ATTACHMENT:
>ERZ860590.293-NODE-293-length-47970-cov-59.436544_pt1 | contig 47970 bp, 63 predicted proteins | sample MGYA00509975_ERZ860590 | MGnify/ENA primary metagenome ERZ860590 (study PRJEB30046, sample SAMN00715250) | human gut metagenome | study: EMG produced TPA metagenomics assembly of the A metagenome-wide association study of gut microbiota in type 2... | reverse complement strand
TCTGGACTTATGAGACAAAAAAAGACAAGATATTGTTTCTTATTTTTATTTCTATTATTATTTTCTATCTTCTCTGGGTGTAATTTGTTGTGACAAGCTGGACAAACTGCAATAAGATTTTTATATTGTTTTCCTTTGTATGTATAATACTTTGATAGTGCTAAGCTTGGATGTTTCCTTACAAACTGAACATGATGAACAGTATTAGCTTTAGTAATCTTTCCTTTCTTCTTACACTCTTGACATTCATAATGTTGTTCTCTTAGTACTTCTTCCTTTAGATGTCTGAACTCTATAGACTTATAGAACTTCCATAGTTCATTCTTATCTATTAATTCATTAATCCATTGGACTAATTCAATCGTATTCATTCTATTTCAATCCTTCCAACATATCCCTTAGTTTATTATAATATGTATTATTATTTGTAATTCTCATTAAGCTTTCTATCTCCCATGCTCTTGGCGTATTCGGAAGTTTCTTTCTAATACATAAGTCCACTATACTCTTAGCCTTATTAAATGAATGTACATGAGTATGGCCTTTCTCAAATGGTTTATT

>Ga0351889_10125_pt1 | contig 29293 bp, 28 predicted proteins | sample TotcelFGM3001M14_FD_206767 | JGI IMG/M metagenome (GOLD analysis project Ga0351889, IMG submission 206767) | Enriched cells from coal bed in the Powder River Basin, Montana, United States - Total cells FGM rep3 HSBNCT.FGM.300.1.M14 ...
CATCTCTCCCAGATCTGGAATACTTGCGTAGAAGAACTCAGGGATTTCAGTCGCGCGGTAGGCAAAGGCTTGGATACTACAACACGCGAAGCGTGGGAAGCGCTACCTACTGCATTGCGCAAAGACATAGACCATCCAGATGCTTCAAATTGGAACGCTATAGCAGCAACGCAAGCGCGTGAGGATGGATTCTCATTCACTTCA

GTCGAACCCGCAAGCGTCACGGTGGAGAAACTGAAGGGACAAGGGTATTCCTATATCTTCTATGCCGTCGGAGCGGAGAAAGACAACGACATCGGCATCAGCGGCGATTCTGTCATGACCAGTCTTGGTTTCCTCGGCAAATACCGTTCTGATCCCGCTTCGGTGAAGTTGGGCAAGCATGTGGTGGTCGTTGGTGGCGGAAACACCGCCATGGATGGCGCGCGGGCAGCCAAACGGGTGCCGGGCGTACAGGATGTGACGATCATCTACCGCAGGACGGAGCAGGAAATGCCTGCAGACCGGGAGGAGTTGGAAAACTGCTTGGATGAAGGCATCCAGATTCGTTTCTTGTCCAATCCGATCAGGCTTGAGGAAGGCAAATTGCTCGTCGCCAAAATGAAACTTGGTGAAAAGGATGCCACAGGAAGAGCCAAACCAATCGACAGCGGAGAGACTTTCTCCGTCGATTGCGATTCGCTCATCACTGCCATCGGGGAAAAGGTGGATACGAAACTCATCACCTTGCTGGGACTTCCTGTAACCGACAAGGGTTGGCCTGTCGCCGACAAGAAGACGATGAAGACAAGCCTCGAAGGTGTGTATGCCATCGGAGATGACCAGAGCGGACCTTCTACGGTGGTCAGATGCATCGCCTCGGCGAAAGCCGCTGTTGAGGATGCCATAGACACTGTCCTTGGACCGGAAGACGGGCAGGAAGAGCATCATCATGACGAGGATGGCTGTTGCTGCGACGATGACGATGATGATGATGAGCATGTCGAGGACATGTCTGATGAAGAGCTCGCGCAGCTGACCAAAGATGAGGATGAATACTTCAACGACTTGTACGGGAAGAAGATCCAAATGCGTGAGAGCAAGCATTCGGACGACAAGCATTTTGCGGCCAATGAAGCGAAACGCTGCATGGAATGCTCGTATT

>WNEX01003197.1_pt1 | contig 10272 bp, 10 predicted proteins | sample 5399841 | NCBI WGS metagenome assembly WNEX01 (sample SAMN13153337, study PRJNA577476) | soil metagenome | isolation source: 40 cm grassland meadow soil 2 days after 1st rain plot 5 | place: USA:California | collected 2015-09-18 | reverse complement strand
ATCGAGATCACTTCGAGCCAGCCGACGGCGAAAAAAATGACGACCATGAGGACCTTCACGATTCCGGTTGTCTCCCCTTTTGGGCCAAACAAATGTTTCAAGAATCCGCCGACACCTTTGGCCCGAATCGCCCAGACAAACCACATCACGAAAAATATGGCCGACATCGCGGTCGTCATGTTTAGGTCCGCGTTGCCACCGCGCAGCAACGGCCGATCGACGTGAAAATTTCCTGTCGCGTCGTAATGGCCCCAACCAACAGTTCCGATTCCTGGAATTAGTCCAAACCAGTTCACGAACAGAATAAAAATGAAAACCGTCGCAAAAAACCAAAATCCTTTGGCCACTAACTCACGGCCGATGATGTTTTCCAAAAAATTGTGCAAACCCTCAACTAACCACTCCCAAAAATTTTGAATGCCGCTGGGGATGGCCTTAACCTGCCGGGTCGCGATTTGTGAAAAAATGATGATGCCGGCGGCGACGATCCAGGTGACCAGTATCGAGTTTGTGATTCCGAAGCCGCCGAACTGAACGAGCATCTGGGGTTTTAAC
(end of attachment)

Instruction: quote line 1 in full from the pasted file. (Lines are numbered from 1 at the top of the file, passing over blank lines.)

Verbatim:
>ERZ860590.293-NODE-293-length-47970-cov-59.436544_pt1 | contig 47970 bp, 63 predicted proteins | sample MGYA00509975_ERZ860590 | MGnify/ENA primary metagenome ERZ860590 (study PRJEB30046, sample SAMN00715250) | human gut metagenome | study: EMG produced TPA metagenomics assembly of the A metagenome-wide association study of gut microbiota in type 2... | reverse complement strand